Al Gore Says Fossil Fuel Industry Seek to ‘Capture’ Climate Talks

Fossil fuel interests are trying to co-opt the battle against climate change, Al Gore warned on Thursday, noting that the United Nations had appointed a top oil executive, Sultan Ahmed al-Jaber of the United Arab Emirates, to lead this year’s global climate talks.

“That’s just, like, taking the disguise off,” Mr. Gore said at The New York Times’s Climate Forward event in Manhattan. “They’ve been trying to capture this process for a long time.”

Mr. Al-Jabar runs the Abu Dhabi National Oil Company, which provides about 3 percent of the world’s oil. The Times has reported that the U.A.E. wants to be seen as a climate-friendly renewable energy superpower, even as it helps lock developing nations around the world into fossil fuel use for decades.

Mr. Gore, a former U.S. vice president who was awarded the 2007 Nobel Peace Prize for his climate activism, said that the fossil fuel industry was “far more effective as capturing politicians than they are at capturing emissions.”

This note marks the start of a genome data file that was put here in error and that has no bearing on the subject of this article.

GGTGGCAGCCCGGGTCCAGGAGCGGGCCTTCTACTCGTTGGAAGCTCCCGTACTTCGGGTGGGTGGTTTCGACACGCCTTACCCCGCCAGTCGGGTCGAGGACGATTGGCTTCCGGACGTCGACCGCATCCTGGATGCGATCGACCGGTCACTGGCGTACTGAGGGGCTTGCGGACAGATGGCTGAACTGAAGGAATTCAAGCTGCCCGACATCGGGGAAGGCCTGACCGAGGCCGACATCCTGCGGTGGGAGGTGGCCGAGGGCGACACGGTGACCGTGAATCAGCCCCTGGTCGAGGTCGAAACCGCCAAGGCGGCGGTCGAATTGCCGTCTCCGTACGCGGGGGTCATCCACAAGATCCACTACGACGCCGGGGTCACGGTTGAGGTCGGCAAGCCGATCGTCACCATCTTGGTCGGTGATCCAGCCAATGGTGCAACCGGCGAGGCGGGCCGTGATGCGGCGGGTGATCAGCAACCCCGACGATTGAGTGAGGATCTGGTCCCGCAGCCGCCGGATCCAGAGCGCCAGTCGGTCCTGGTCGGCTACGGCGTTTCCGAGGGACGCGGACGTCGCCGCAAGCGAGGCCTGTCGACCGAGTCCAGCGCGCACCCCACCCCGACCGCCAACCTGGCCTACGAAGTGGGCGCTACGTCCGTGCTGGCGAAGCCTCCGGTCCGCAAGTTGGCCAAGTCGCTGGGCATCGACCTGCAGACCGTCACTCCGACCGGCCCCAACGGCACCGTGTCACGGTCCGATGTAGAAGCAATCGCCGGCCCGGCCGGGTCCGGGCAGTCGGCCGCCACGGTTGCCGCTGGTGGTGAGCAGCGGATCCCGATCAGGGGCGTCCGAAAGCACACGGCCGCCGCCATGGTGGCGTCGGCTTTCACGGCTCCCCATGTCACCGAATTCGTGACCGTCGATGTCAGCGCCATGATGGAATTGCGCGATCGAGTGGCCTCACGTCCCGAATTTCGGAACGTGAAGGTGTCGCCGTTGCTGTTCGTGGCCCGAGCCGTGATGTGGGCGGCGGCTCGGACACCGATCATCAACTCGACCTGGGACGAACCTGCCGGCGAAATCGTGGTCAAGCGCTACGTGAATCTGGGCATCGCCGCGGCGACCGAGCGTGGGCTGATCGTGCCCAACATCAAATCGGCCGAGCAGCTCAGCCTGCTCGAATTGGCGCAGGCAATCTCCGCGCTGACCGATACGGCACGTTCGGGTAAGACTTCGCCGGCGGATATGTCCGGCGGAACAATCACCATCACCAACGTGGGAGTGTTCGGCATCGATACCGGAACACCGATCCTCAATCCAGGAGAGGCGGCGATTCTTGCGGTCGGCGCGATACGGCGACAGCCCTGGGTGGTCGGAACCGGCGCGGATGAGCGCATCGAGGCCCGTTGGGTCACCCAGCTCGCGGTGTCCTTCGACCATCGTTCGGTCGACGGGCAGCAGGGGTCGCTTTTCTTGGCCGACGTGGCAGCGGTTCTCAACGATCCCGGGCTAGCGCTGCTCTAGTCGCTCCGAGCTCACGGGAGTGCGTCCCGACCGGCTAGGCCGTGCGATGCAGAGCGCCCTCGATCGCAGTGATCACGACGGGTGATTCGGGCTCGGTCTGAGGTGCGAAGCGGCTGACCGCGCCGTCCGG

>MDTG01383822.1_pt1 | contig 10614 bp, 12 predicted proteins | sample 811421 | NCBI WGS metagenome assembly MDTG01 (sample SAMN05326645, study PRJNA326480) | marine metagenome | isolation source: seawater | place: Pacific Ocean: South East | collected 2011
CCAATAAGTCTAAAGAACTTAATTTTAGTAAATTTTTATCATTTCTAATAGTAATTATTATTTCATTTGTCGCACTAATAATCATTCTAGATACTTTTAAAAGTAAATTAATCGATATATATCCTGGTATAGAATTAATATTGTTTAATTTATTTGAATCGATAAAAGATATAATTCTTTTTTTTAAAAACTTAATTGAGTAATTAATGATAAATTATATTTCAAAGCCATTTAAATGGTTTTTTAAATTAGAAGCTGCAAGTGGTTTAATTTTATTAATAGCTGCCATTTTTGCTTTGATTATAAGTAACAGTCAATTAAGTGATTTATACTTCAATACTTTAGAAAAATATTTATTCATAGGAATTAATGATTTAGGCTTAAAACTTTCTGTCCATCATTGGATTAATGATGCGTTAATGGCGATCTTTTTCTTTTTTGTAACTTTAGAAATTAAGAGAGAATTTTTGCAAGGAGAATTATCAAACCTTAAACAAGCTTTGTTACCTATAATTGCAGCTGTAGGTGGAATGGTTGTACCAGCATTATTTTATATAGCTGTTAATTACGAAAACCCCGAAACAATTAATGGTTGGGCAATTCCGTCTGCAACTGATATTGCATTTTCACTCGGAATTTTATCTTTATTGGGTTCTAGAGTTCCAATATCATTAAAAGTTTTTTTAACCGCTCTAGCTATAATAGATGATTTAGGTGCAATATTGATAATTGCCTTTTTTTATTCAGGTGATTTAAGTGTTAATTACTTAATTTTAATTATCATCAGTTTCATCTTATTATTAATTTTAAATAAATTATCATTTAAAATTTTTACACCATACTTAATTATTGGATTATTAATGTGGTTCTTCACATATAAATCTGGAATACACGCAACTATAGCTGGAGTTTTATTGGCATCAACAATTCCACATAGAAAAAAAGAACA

“They have captured control of the political and policymaking process in too many countries and too many regional governments, and they’ve reached out to try to capture the U.N. process,” he said.

Fossil fuel industries, he said, “have portrayed themselves as the source of trusted advice that we need to solve this crisis. But they are responding to powerful incentives to keep digging and drilling and pumping up the fossilized remains of dead animals and plants and burning them in ways that use the atmosphere as an open sewer, threatening the future of humanity. It’s enough already.”

Despite the challenges, Mr. Gore urged attendees at the Climate Summit event to preserve hope, arguing that “climate despair” was “just another form of denial.”

“We have to resist it,” he said. “We don’t have time to wallow in despair. We have work to do and we can do this.”

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